Crime in the United States has declined significantly over the last year, according to new FBI data that contradicts a widespread national perception that law-breaking and violence are on the rise.
A Gallup poll released this month found that 77% of Americans believe crime rates are worsening, but they are mistaken, the new FBI data and other statistics show.
The FBI data, which compares crime rates in the third quarter of 2023 to the same period last year, found that violent crime dropped 8%, while property crime fell 6.3% to what would be its lowest level since 1961, according to criminologist Jeff Asher, who analyzed the FBI numbers.
Murder plummeted in the United States in 2023 at one of the fastest rates of decline ever recorded, Asher found, and every category of major crime except auto theft declined.
Yet 92% of Republicans, 78% of independents and 58% of Democrats believe crime is rising, the Gallup survey shows.
“I think we’ve been conditioned, and we have no way of countering the idea” that crime is rising,” Asher said. “It’s just an overwhelming number of news media stories and viral videos — I have to believe that social media is playing a role.”
The FBI’s quarterly numbers cover about 78% of the U.S. population and don’t give as full a picture as the more comprehensive annual report the FBI puts out once a year. But Asher said the quarterly reports in the past have hewed fairly close to the annual ones.
The most recent annual report, released in October, covered 94% of the country and found that violent crime in 2022 fell back to pre-pandemic levels, with murder dropping 6.1%.
Asher maintains a separate database of murder in big cities which found that murder is down 12.7 percent this year, after rising during the pandemic.
Detroit is on pace to have the fewest murders since 1966, Asher found, while Baltimore and St Louis are on track to post the fewest murders in each city in nearly a decade. A few cities, including Memphis and Washington DC, are still seeing increases in their murder rates, but they are outliers.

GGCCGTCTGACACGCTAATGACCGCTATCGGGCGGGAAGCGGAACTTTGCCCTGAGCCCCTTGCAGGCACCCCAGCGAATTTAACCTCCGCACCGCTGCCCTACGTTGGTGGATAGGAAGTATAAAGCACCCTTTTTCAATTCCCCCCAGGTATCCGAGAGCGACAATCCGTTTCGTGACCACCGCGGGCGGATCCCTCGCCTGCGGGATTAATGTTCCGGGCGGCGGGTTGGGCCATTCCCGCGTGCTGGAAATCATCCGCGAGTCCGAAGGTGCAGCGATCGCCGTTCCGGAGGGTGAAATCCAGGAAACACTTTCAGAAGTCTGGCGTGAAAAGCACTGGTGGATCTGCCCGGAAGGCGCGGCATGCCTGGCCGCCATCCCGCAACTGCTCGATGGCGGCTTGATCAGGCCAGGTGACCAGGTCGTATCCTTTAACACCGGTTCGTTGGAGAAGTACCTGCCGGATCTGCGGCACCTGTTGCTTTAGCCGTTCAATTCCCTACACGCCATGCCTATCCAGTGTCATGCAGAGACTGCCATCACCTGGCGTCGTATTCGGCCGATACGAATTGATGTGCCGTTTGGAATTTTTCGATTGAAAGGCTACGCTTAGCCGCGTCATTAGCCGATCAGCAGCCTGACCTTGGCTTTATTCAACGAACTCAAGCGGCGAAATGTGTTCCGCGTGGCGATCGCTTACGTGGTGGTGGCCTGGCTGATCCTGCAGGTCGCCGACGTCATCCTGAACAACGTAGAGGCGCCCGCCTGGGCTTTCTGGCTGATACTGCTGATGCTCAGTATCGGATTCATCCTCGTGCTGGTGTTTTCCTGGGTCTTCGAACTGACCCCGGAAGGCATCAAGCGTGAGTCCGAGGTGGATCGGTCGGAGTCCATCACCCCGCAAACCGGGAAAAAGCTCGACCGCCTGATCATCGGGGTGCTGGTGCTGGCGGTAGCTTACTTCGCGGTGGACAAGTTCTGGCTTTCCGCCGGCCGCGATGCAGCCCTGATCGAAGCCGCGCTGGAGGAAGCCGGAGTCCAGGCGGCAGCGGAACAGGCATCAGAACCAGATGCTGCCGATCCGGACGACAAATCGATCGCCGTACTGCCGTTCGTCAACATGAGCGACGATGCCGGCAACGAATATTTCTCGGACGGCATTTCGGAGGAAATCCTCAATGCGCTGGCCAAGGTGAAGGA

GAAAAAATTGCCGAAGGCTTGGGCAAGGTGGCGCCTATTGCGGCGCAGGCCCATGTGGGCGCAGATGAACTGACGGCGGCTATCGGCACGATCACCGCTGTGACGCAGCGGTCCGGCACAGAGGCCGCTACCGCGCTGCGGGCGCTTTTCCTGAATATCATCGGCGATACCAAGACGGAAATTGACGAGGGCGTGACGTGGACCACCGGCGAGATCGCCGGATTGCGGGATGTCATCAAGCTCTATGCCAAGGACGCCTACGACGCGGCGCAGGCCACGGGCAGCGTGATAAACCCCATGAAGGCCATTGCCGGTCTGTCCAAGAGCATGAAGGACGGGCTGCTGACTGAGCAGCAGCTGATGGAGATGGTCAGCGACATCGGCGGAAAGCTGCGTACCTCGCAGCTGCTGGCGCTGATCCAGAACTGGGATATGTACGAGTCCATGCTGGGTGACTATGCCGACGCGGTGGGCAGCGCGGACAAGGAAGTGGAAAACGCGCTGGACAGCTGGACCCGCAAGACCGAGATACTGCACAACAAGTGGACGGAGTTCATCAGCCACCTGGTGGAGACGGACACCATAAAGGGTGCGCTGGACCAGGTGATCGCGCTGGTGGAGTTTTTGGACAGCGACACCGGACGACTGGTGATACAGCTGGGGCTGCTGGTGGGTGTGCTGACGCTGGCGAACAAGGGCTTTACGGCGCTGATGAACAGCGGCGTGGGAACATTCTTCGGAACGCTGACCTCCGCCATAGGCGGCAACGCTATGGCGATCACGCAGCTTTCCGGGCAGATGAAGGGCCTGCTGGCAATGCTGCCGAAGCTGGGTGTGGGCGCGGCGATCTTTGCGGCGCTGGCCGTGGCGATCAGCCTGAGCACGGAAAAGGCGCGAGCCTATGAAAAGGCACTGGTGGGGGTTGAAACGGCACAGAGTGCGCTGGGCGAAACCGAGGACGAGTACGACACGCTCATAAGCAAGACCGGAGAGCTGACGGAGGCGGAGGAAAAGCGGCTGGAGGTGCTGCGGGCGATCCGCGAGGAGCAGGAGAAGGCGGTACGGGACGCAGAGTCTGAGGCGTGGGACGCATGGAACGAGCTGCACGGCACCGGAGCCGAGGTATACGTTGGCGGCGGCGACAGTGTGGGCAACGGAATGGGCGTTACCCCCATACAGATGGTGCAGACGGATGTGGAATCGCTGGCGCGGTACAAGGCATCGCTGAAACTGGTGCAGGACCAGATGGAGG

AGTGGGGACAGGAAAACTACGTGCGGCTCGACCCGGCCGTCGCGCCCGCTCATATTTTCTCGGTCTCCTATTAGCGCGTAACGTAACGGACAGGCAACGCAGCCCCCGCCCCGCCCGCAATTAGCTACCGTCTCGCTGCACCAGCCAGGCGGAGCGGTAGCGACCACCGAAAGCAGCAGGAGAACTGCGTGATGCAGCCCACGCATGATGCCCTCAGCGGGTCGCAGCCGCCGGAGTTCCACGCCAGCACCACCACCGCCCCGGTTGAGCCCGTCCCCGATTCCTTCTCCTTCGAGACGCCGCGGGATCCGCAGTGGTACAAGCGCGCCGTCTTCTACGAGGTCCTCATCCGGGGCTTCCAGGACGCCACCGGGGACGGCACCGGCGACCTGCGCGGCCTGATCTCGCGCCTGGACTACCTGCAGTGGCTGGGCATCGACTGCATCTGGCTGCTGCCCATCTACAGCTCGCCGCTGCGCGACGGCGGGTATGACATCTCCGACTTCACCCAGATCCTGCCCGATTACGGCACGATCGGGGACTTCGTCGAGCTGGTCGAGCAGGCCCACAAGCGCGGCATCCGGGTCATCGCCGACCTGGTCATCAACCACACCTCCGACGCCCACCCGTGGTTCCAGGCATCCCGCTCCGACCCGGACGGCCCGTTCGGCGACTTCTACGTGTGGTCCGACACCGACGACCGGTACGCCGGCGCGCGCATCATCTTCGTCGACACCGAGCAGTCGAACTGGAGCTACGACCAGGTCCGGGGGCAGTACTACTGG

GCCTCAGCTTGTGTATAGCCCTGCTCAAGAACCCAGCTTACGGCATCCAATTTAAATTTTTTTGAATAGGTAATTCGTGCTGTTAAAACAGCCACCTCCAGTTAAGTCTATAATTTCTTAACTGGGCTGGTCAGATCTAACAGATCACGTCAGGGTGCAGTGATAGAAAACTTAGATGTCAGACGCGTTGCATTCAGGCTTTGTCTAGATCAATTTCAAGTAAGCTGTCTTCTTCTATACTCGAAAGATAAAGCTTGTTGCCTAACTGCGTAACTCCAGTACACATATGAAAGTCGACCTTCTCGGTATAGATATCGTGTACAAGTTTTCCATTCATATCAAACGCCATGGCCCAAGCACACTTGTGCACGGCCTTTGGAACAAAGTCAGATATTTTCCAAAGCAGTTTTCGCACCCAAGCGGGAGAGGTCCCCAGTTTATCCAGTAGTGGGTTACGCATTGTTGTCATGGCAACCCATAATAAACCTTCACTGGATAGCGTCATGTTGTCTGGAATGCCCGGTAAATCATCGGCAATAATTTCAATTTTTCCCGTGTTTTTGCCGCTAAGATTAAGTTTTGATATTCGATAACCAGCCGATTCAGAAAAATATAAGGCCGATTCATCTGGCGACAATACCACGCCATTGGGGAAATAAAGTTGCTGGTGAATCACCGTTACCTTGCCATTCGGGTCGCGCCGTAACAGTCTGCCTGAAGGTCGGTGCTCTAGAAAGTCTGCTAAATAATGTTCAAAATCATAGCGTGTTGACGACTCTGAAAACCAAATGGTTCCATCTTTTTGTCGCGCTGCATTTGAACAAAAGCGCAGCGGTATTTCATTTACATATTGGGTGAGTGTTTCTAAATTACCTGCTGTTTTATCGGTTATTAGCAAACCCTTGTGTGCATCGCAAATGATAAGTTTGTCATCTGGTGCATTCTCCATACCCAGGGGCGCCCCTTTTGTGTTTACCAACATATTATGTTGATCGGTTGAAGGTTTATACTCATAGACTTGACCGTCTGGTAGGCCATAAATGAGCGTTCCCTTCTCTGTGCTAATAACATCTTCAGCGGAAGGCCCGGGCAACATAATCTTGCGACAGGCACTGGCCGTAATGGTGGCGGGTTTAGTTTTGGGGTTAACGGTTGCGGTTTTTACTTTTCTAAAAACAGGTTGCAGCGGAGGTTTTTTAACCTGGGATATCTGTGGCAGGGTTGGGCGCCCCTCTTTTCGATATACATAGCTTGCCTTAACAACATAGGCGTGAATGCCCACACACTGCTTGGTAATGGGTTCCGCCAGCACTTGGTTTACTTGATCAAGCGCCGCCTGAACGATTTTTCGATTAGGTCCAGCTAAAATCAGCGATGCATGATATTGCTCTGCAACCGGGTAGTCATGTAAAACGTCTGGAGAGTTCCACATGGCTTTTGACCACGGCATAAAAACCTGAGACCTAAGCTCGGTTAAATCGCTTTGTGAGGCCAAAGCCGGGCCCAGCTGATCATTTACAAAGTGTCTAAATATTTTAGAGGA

FBI data doesn’t have a separate category for retail theft. It falls under “larceny,” which declined overall last year, according to the latest numbers. Retail theft is widely believed to have skyrocketed in some cities, and the industry says it is at “unprecedented” levels. But the data doesn’t necessarily support that thesis.
FBI numbers are not the only measure of crime. The annual Justice Department survey of criminal victimization in 2022 found that a lot of crime goes unreported, and that more people reported being victims of violent crime in 2022 than in 2021. But Asher has documented questions about that survey’s methodology.
So why are Americans’ perceptions about crime so different from the apparent reality? Asher believes there is a measure of partisanship at work — Republicans are more ready to believe crime is increasing while Democrats hold the White House — but he largely chalks it up to media consumption.
“My neighbors never post on NextDoor how many thousands of packages they successfully receive,” he wrote recently. “Only video of the one that randomly got swiped.”
Asher and other analysts say the natural tendency of the news media to highlight disturbing crime stories — and the tendency of those stories to go viral on social media — presents a false but persuasive picture.
Videos of flash mobs on shop lifting sprees or carjackings in broad day light are more ubiquitous, even if those crimes are not.
“These outlier incidents become the glue people rely on when guesstimating whether crime is up or down,” he wrote.